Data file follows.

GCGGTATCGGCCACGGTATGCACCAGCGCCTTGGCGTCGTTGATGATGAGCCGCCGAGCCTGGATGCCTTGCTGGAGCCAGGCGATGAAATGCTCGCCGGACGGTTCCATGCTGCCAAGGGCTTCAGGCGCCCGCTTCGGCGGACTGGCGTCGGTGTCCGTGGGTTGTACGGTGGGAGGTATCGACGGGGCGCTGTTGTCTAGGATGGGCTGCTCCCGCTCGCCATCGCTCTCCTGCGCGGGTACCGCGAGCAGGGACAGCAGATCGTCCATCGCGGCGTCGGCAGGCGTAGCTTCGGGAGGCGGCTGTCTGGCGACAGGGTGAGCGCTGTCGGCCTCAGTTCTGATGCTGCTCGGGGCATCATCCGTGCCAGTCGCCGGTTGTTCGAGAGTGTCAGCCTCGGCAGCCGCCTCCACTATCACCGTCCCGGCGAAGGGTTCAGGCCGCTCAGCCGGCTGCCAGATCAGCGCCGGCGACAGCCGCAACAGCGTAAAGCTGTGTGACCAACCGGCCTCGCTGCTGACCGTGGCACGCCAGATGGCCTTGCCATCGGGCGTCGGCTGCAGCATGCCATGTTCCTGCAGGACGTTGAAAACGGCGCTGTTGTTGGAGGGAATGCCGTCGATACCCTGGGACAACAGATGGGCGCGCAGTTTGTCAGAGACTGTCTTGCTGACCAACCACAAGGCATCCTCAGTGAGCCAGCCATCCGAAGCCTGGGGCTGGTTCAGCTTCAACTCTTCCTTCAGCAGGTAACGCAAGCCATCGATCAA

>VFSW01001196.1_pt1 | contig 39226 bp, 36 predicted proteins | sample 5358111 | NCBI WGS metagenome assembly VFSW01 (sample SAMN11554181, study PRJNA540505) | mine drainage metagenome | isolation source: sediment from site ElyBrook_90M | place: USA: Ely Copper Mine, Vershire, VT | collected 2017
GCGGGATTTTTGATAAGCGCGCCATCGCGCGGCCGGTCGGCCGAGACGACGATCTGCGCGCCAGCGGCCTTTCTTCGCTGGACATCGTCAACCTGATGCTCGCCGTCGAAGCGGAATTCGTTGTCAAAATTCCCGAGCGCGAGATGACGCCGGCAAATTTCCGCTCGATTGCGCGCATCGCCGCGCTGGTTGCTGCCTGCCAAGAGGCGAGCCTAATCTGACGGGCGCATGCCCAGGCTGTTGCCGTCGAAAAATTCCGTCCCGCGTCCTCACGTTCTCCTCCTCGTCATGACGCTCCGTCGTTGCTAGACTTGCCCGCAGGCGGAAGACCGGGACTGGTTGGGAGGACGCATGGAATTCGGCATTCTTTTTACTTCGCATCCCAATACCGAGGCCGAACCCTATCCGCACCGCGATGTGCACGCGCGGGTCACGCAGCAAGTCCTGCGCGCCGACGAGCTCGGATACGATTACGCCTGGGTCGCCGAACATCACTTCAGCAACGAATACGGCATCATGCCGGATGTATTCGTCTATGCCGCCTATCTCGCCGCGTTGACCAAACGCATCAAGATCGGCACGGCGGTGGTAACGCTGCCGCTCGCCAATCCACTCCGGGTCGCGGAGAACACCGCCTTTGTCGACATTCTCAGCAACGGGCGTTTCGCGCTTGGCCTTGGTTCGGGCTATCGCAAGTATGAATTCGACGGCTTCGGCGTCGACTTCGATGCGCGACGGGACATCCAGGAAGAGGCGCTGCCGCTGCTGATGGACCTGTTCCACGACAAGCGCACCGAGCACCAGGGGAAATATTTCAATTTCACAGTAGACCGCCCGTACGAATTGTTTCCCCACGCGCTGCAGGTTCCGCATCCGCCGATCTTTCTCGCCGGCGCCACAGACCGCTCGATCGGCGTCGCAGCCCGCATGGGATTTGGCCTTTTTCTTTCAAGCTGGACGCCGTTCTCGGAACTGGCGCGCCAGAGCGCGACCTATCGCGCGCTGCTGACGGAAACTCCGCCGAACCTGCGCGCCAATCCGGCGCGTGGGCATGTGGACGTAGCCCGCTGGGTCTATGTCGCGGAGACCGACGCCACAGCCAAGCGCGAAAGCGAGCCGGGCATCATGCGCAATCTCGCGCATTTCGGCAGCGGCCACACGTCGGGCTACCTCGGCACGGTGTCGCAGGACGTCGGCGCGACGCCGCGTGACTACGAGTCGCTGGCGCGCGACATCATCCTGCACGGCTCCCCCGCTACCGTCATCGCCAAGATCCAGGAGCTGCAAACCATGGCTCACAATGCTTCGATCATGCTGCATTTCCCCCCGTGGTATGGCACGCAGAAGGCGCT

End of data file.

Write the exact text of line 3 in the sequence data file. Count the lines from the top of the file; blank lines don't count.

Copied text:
GCGGGATTTTTGATAAGCGCGCCATCGCGCGGCCGGTCGGCCGAGACGACGATCTGCGCGCCAGCGGCCTTTCTTCGCTGGACATCGTCAACCTGATGCTCGCCGTCGAAGCGGAATTCGTTGTCAAAATTCCCGAGCGCGAGATGACGCCGGCAAATTTCCGCTCGATTGCGCGCATCGCCGCGCTGGTTGCTGCCTGCCAAGAGGCGAGCCTAATCTGACGGGCGCATGCCCAGGCTGTTGCCGTCGAAAAATTCCGTCCCGCGTCCTCACGTTCTCCTCCTCGTCATGACGCTCCGTCGTTGCTAGACTTGCCCGCAGGCGGAAGACCGGGACTGGTTGGGAGGACGCATGGAATTCGGCATTCTTTTTACTTCGCATCCCAATACCGAGGCCGAACCCTATCCGCACCGCGATGTGCACGCGCGGGTCACGCAGCAAGTCCTGCGCGCCGACGAGCTCGGATACGATTACGCCTGGGTCGCCGAACATCACTTCAGCAACGAATACGGCATCATGCCGGATGTATTCGTCTATGCCGCCTATCTCGCCGCGTTGACCAAACGCATCAAGATCGGCACGGCGGTGGTAACGCTGCCGCTCGCCAATCCACTCCGGGTCGCGGAGAACACCGCCTTTGTCGACATTCTCAGCAACGGGCGTTTCGCGCTTGGCCTTGGTTCGGGCTATCGCAAGTATGAATTCGACGGCTTCGGCGTCGACTTCGATGCGCGACGGGACATCCAGGAAGAGGCGCTGCCGCTGCTGATGGACCTGTTCCACGACAAGCGCACCGAGCACCAGGGGAAATATTTCAATTTCACAGTAGACCGCCCGTACGAATTGTTTCCCCACGCGCTGCAGGTTCCGCATCCGCCGATCTTTCTCGCCGGCGCCACAGACCGCTCGATCGGCGTCGCAGCCCGCATGGGATTTGGCCTTTTTCTTTCAAGCTGGACGCCGTTCTCGGAACTGGCGCGCCAGAGCGCGACCTATCGCGCGCTGCTGACGGAAACTCCGCCGAACCTGCGCGCCAATCCGGCGCGTGGGCATGTGGACGTAGCCCGCTGGGTCTATGTCGCGGAGACCGACGCCACAGCCAAGCGCGAAAGCGAGCCGGGCATCATGCGCAATCTCGCGCATTTCGGCAGCGGCCACACGTCGGGCTACCTCGGCACGGTGTCGCAGGACGTCGGCGCGACGCCGCGTGACTACGAGTCGCTGGCGCGCGACATCATCCTGCACGGCTCCCCCGCTACCGTCATCGCCAAGATCCAGGAGCTGCAAACCATGGCTCACAATGCTTCGATCATGCTGCATTTCCCCCCGTGGTATGGCACGCAGAAGGCGCT